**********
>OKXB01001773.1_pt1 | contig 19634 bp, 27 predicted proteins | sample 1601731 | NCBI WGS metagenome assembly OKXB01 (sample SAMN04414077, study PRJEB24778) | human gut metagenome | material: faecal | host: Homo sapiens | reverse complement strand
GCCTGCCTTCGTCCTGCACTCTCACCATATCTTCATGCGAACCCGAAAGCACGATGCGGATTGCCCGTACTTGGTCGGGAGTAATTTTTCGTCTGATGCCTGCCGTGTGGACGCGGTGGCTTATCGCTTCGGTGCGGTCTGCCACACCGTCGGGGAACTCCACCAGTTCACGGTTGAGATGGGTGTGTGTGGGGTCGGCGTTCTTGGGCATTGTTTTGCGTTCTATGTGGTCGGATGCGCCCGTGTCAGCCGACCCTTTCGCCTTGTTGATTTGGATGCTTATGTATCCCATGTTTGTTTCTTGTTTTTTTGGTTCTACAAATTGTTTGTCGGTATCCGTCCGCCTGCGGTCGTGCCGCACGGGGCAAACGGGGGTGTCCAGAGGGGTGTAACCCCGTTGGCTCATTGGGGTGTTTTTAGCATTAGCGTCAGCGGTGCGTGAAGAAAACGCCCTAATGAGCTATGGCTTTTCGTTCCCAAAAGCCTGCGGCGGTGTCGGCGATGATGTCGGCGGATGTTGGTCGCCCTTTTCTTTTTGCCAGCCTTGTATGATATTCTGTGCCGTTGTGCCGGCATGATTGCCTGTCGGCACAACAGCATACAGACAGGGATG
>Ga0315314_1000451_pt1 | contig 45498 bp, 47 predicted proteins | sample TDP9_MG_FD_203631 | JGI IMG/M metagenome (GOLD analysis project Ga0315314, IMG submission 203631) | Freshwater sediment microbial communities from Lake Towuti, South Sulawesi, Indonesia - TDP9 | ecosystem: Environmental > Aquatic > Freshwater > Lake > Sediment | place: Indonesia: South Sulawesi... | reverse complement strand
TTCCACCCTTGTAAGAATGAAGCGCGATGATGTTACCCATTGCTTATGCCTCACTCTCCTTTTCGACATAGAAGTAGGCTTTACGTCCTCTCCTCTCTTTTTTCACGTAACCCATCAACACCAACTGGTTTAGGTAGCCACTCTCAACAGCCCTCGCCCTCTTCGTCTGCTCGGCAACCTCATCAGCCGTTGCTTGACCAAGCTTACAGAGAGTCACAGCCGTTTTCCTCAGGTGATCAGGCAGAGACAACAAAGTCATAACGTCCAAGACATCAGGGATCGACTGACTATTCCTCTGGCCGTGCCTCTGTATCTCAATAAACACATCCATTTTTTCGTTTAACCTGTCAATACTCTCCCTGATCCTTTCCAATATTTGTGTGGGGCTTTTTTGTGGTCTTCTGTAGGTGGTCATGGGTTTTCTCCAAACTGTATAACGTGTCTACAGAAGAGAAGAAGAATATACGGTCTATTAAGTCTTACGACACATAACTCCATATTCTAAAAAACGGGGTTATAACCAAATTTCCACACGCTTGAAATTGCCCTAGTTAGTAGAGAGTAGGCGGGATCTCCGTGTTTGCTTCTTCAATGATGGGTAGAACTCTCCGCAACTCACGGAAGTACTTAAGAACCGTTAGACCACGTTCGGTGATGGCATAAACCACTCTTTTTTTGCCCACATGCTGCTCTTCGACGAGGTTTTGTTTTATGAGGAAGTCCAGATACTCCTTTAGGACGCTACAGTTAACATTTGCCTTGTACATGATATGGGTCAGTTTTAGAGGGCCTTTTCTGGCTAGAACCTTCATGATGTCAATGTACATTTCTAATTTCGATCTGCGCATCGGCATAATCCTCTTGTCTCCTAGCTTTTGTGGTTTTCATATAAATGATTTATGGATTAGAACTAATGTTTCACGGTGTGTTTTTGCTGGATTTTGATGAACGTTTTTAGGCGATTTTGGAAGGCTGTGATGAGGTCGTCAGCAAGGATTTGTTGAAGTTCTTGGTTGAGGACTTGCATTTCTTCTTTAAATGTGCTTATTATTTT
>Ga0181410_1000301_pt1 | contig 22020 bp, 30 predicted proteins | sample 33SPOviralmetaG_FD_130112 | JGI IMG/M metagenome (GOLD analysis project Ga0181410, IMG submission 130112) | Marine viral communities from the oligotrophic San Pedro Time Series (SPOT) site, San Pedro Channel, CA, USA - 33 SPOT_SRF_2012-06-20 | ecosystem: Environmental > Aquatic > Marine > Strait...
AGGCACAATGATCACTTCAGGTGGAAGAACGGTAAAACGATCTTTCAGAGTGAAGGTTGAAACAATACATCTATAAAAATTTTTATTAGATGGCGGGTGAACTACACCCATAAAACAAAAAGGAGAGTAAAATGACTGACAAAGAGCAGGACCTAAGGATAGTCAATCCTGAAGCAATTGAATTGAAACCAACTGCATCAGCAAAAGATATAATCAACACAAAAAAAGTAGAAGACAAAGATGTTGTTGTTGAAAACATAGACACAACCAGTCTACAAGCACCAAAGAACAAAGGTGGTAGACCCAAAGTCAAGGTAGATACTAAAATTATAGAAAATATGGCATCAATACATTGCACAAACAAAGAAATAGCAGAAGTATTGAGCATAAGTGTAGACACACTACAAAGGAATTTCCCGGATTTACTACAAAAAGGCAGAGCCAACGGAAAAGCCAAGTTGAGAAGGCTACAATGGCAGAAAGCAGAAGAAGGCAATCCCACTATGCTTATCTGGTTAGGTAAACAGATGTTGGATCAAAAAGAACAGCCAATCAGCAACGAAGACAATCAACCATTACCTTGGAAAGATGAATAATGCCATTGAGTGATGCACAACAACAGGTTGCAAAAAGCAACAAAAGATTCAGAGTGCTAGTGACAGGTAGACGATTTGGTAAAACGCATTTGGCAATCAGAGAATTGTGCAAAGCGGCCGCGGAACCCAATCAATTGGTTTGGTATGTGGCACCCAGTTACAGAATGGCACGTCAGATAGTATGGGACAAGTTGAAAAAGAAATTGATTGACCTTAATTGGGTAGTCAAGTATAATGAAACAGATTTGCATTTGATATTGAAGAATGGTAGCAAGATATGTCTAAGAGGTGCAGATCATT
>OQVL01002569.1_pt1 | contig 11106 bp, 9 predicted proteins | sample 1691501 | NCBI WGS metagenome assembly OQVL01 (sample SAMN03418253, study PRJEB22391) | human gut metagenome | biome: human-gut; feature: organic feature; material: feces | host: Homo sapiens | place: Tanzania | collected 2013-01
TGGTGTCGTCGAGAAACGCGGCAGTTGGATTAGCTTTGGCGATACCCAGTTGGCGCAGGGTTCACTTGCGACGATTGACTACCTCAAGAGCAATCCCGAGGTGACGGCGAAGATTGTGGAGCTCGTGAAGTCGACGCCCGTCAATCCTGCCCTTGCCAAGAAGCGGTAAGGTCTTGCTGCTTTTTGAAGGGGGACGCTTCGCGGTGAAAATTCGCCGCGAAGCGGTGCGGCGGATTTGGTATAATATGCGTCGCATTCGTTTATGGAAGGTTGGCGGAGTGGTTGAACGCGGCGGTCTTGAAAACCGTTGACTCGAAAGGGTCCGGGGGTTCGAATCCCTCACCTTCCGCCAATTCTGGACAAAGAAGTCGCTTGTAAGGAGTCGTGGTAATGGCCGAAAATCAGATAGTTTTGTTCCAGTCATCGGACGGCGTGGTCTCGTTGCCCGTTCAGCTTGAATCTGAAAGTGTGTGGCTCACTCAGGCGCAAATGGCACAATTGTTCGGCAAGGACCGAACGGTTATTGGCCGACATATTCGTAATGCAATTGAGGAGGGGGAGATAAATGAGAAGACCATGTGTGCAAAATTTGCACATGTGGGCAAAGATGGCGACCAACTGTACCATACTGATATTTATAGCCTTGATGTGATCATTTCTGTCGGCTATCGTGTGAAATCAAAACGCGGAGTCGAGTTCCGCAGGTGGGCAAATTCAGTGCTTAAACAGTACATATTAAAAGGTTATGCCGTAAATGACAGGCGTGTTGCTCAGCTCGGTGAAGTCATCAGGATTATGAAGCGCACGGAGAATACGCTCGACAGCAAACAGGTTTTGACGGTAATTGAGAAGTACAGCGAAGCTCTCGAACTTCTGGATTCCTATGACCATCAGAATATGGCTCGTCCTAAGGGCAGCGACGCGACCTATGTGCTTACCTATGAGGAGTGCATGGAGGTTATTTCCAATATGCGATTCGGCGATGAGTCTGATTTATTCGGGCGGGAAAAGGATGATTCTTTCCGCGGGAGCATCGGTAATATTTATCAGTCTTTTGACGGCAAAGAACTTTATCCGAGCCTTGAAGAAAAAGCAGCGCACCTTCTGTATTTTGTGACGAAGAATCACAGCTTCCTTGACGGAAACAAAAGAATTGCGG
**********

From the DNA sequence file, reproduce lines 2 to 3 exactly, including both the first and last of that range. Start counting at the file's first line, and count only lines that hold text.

GCCTGCCTTCGTCCTGCACTCTCACCATATCTTCATGCGAACCCGAAAGCACGATGCGGATTGCCCGTACTTGGTCGGGAGTAATTTTTCGTCTGATGCCTGCCGTGTGGACGCGGTGGCTTATCGCTTCGGTGCGGTCTGCCACACCGTCGGGGAACTCCACCAGTTCACGGTTGAGATGGGTGTGTGTGGGGTCGGCGTTCTTGGGCATTGTTTTGCGTTCTATGTGGTCGGATGCGCCCGTGTCAGCCGACCCTTTCGCCTTGTTGATTTGGATGCTTATGTATCCCATGTTTGTTTCTTGTTTTTTTGGTTCTACAAATTGTTTGTCGGTATCCGTCCGCCTGCGGTCGTGCCGCACGGGGCAAACGGGGGTGTCCAGAGGGGTGTAACCCCGTTGGCTCATTGGGGTGTTTTTAGCATTAGCGTCAGCGGTGCGTGAAGAAAACGCCCTAATGAGCTATGGCTTTTCGTTCCCAAAAGCCTGCGGCGGTGTCGGCGATGATGTCGGCGGATGTTGGTCGCCCTTTTCTTTTTGCCAGCCTTGTATGATATTCTGTGCCGTTGTGCCGGCATGATTGCCTGTCGGCACAACAGCATACAGACAGGGATG
>Ga0315314_1000451_pt1 | contig 45498 bp, 47 predicted proteins | sample TDP9_MG_FD_203631 | JGI IMG/M metagenome (GOLD analysis project Ga0315314, IMG submission 203631) | Freshwater sediment microbial communities from Lake Towuti, South Sulawesi, Indonesia - TDP9 | ecosystem: Environmental > Aquatic > Freshwater > Lake > Sediment | place: Indonesia: South Sulawesi... | reverse complement strand